A New Hope Fertility Center in New York City has developed a prototype robot that could potentially automate the in vitro fertilization (IVF) process in the future. The robot can be controlled using a PlayStation controller and has successfully helped deliver babies.
A team of engineers from Barcelona, Spain has successfully designed and built a sperm-injecting robot that has fertilized more than a dozen human eggs, resulting in healthy embryos and the birth of two baby girls. The robot, which was used by New Hope Fertility Center in New York City, is a prototype that could be used to automate the in vitro fertilization (IVF) process in the future, potentially making it more accessible and affordable for patients who require it.
One engineer used a Sony PlayStation 5 controller to position a robotic needle and using a camera, it then moved forward on its own, penetrating the egg and dropping a single sperm cell.
Two healthy embryos eventually turned into two baby girls, who researchers claim are the first ones born after fertilization by a “robot.”
The IVF process is currently performed manually by trained embryologists who handle eggs and sperm using ultra-thin hollow needles under a microscope. These labs are expensive, and the process is lengthy, delicate, and can cost up to $20,000 per attempt in the US. However, startups such as Overture Life are working towards automating the process, and Overture has raised $37 million from investors to support its work.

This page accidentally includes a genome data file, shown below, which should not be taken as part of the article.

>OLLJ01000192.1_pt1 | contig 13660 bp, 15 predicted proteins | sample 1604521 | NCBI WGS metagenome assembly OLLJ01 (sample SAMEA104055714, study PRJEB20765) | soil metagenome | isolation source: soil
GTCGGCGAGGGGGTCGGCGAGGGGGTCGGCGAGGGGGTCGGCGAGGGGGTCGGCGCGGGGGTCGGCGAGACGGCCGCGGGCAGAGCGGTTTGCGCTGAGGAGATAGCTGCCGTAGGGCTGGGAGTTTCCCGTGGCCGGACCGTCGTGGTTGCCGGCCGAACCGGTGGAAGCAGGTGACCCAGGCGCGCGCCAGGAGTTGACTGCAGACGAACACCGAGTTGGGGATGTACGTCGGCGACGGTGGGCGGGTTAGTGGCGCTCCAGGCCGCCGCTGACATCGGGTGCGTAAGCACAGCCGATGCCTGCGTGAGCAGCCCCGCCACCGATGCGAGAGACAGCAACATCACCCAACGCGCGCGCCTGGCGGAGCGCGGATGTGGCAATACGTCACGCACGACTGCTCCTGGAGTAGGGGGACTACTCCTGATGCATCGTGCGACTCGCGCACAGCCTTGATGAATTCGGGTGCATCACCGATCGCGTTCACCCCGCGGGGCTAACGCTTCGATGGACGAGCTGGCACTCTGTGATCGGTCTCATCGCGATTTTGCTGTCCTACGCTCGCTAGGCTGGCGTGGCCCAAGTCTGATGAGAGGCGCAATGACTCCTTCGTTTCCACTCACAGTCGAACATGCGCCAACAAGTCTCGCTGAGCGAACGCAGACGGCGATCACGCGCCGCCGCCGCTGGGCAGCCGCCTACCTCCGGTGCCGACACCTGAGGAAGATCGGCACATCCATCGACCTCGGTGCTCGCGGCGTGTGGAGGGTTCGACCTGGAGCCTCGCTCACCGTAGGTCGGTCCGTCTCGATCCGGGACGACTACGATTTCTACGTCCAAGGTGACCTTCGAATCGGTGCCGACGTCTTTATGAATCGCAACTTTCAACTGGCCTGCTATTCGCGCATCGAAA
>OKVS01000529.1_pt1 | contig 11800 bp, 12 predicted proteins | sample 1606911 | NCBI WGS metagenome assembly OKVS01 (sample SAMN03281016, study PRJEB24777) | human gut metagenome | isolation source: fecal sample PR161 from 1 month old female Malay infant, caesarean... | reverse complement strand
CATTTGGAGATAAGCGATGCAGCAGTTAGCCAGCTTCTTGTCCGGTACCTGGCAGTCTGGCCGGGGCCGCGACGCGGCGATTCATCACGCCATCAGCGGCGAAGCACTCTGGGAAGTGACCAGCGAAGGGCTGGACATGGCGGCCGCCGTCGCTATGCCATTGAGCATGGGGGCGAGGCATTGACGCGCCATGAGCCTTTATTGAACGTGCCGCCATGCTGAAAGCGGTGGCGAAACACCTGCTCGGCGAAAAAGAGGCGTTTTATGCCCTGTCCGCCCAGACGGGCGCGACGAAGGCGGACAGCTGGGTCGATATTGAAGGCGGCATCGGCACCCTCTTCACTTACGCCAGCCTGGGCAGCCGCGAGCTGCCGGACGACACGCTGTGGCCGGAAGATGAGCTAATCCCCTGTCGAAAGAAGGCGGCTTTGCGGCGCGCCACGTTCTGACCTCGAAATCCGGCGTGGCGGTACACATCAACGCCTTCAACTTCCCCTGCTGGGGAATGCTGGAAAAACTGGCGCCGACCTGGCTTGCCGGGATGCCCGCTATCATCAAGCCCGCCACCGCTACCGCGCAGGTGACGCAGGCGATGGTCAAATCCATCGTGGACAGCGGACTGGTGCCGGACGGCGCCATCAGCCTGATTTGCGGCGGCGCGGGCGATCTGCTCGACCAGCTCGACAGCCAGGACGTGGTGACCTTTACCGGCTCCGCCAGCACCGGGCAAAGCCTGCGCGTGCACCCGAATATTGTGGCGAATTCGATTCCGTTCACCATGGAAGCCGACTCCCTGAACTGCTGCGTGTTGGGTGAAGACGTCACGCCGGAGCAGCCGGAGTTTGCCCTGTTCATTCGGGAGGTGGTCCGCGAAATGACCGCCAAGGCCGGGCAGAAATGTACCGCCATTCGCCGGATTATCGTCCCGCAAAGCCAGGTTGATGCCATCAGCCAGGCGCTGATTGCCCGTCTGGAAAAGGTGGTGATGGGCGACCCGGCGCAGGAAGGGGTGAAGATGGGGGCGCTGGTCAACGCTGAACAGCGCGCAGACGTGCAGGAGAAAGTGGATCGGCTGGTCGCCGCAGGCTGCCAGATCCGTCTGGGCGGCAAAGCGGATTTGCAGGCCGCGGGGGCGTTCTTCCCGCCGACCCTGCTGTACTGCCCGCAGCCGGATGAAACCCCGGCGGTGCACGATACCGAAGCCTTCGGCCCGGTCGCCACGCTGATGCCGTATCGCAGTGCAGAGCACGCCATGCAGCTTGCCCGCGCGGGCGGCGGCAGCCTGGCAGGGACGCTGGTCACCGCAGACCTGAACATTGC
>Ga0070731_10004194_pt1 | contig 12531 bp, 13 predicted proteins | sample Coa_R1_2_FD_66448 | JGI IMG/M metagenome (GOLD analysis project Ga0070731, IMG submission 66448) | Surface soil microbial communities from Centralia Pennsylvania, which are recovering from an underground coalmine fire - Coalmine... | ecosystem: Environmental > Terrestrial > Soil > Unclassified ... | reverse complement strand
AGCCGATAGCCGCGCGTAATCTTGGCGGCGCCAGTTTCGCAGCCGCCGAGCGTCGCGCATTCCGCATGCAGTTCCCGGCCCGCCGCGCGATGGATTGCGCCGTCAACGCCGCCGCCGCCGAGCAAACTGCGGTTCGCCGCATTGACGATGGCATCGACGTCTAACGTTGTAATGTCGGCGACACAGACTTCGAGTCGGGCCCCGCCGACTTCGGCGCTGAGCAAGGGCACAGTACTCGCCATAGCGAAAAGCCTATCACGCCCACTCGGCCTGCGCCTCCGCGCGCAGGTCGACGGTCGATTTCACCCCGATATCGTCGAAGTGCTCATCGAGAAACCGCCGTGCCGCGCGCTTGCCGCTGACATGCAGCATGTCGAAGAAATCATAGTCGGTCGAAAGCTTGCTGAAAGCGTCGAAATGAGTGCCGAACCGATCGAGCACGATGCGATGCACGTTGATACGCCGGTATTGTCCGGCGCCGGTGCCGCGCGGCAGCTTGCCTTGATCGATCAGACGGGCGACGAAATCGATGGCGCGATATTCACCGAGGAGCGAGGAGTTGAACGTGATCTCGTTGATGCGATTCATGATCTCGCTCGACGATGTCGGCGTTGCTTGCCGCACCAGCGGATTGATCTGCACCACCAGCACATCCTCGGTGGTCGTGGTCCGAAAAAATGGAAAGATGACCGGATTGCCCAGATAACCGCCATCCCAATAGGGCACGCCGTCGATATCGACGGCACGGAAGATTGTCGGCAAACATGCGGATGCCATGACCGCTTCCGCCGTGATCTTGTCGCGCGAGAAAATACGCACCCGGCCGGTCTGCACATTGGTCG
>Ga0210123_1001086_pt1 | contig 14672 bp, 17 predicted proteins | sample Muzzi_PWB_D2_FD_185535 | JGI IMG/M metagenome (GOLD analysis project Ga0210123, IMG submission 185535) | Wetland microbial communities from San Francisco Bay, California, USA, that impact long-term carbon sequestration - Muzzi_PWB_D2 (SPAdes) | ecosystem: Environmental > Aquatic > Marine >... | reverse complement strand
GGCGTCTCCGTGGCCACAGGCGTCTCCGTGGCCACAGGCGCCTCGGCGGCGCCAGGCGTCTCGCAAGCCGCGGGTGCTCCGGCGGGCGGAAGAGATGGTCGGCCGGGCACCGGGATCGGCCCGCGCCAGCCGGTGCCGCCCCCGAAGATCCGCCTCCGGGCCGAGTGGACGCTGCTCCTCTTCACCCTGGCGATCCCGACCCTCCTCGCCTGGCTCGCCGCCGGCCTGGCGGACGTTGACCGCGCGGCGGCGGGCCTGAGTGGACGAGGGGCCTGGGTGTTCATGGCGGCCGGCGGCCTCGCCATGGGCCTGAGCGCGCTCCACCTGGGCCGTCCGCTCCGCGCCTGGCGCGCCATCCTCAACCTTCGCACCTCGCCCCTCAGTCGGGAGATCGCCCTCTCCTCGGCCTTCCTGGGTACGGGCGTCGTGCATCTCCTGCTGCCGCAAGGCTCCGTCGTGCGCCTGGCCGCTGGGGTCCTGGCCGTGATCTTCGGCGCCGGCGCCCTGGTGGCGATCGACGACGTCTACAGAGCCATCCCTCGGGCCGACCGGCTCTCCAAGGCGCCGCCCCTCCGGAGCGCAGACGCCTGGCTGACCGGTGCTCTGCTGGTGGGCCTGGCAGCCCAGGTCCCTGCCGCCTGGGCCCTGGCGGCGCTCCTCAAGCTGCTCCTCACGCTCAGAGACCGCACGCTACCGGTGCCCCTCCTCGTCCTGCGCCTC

Subscribe to GreatGameIndia
The ultimate goal of automating IVF is to make it more accessible and to help more people to have children. Globally, around 500,000 children are born through IVF each year, but many people don’t have access to fertility medicine or can’t afford it. By making IVF more affordable and less labor-intensive, entrepreneurs hope to see a significant increase in the number of children born via IVF in the future.
According to a peer-reviewed study published on Monday in the journal Nature Neuroscience, scientists have developed an A.I. system focused on turning people’s thoughts into text.